Few examples of The Monkees performing live with Sam & The Goodtimers in 1969 have survived. Below is an audio recording of their appearance on The Joey Bishop Show on April 24, 1969. Included in their performance that evening were "I'm a Believer," and both sides of their latest single, "Someday Man" and "Listen to the Band."
Micky Dolenz discusses the 1969 tour with Sam & The Goodtimers in 1996
(Above) In this mid-2000s interview conducted by Andrew Sandoval, Michael Nesmith discusses Sam & The Goodtimers, the group's 1969 appearances in Mexico, and more about the 1969 tour. (Podcast courtesy of Monkees.com)
Mike and Davy in Mexico
1969 MONKEES ALBUMS & SINGLES
Instant Replay (February 1969)
The Monkees Present (October 1969)
"Tear Drop City"/"A Man Without a Dream" single, released in February 1969
"Listen to the Band"/"Someday Man" single, released on April 15, 1969
"Good Clean Fun"/"Mommy and Daddy" single, released in September 1969
Ad published in the February 15 & 22, 1969 issues of Billboard (Courtesy of Monkee45s.net)
An ad for the Instant Replay album, most likely from Record World magazine
New Music Express ad for the "Tear Drop City" single (March 22, 1969 issue). Note that it references visiting Britain in May, but the proposed tour was later canceled
April 26, 1969 Billboard ad for the "Someday Man"/"Listen to the Band" single
September 6, 1969 Cashbox ad for "Good Clean Fun"/"Mommy and Daddy" single
(Above) Silent film footage from August 2, 1969 at Mollenkopf Stadium in Warren, Ohio
(Above and Below) This is silent footage of The Monkees performing on August 25, 1969 in Toronto at the Canadian National Exhibition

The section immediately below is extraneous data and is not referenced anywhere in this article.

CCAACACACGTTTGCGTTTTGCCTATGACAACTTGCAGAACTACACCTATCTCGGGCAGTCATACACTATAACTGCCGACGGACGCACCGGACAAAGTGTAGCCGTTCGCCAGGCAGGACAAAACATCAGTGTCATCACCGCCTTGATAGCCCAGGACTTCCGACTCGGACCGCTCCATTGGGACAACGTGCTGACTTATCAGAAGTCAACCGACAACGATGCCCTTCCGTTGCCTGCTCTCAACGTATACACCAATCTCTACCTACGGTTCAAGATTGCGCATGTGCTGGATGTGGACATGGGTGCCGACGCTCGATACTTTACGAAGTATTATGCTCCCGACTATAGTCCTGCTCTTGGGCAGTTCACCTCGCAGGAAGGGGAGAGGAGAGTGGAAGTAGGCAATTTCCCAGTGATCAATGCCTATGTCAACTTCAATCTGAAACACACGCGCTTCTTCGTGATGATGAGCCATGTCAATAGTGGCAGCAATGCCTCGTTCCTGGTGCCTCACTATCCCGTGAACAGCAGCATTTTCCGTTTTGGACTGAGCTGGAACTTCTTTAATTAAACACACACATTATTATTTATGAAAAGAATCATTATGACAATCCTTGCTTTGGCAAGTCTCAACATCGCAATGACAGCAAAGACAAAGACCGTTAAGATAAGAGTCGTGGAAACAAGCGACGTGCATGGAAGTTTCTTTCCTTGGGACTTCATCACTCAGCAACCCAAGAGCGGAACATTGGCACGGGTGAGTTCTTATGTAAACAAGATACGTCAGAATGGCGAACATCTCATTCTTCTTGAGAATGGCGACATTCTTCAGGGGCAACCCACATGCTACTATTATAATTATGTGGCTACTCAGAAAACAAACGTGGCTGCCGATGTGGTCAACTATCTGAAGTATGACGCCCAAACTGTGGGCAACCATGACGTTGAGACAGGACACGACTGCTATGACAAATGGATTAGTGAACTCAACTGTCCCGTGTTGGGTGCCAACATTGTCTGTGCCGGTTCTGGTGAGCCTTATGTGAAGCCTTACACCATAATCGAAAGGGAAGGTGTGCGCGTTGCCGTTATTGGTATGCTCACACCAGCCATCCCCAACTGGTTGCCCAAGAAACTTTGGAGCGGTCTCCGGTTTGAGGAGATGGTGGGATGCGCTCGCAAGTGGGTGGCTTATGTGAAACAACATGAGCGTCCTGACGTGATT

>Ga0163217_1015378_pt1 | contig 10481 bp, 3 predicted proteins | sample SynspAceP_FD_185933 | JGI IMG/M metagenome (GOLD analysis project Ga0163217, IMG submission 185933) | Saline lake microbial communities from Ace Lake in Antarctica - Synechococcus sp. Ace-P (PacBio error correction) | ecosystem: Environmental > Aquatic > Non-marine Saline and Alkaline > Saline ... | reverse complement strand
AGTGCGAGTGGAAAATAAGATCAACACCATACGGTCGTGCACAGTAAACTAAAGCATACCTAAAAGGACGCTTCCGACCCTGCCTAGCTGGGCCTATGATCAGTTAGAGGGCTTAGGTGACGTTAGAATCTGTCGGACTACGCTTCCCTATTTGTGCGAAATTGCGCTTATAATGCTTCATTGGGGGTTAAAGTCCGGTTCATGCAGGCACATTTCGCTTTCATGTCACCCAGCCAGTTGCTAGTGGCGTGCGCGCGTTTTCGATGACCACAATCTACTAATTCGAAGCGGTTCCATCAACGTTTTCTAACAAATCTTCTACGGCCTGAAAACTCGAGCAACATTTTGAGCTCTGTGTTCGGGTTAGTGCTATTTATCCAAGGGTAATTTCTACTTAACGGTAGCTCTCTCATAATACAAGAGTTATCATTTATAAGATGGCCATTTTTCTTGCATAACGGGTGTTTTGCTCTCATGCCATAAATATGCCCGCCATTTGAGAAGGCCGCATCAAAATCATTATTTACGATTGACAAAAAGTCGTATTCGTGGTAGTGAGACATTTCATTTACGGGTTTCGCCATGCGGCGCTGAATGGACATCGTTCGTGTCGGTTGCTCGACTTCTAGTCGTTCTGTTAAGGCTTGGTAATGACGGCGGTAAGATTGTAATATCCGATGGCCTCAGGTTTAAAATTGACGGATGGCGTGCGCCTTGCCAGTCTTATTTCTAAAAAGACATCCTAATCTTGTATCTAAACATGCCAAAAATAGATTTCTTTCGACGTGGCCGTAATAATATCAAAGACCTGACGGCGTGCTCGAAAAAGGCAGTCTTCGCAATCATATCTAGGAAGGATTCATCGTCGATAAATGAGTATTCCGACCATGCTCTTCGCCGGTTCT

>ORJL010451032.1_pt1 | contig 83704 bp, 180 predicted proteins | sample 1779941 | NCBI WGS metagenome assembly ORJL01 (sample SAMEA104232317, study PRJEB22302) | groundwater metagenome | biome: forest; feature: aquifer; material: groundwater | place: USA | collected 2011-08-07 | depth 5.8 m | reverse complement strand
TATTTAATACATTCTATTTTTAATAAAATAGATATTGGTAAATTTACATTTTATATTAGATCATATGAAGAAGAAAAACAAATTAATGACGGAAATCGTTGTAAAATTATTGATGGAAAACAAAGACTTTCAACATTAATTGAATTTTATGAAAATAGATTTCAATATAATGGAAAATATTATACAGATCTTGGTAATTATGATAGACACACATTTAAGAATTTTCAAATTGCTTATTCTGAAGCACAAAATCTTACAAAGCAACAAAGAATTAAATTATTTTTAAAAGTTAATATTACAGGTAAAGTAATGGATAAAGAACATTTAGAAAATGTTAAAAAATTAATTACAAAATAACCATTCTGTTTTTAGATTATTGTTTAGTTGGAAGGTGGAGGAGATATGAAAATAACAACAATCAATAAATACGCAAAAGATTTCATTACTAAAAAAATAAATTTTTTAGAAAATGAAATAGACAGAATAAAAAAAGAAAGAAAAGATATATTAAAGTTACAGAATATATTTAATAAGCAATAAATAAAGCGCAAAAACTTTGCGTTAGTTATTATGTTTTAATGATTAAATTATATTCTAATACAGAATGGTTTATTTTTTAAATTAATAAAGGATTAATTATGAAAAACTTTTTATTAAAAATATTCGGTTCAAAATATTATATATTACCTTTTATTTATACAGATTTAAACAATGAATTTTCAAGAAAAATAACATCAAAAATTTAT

Photos of The Monkees on and off stage in 1969 are more scarce in comparison to their earlier tours in the 1960s. (Click all photos to enlarge)
Here's Davy and Mike backstage at the Jackson Coliseum in Jackson, Mississippi on May 3, 1969.
(Mississippi photos by Gary Flumm)
(All Virginia photos by Dick Boushell)
These photos were taken in Virginia Beach, Virginia at The Dome on June 13, 1969.
(Milwaukee photos are from the collection of Joe Alterio)
The Monkees perform in Milwaukee, Wisconsin on June 22, 1969
The YouTube video below contains a rare radio spot featuring The Monkees from 1969. The trio are guests on radio station KLEO promoting their concert at the Century II Convention Center in Wichita, Kansas on May 10.
The audio file above is a commercial on radio station KYA promoting the concert at the Oakland Coliseum on November 30 (the second to last date of the 1969 tour). Note the mention of the concert being recorded (but no official recording has ever seen the light of day).
The audio clips below come from the only known bootleg of the 1969 tour (thought to have been recorded at the May 10, 1969 performance in Wichita, Kansas at the Century II Convention Center). "Tapioca Tundra" (left) and "I'm a Believer" (right) can be heard here. It's an absolutely horrible recording that I'm only posting for the historical curiosity of it. (Be sure to turn up the volume on your speakers.)
(Below) The Monkees appeared on The Tonight Show with Johnny Carson on June 17, 1969. They sang two songs, "Daydream Believer," and "Goin' Down," and were later interviewed by Carson. The trio was backed by their 1969 touring band, Sam & The Goodtimers. No video of this appearance exists.
(Below) This audio comes from the only known bootleg recording of The Monkees' 1969 tour, thought to be the May 10, 1969 performance in Wichita, Kansas. Spliced together here are some of the best audible fragments of the bootleg. (Be sure to turn up the volume on your speakers.)
More audio from The Monkees' 1969 tour can be found here.
THE TOUR PROGRAM
THE MONKEES IN NORTH CAROLINA
The Monkees played a radio benefit concert at the Charlotte Coliseum on June 11, 1969.
No longer a member of The Monkees in 1969, Peter Tork made relatively few public appearances that year. He formed a new group, Release, but nothing was ever formally recorded.
July 1969 Tiger Beat (Courtesy of Troy Maynus)
(From the collection of Joe Alterio)
Peter with Reine Stewart at the Renaissance Fair in May 1969 (From the collection of Joe Alterio)
In one of his first post-Monkees TV appearances, Peter was a guest on "Happening '69" in July 1969.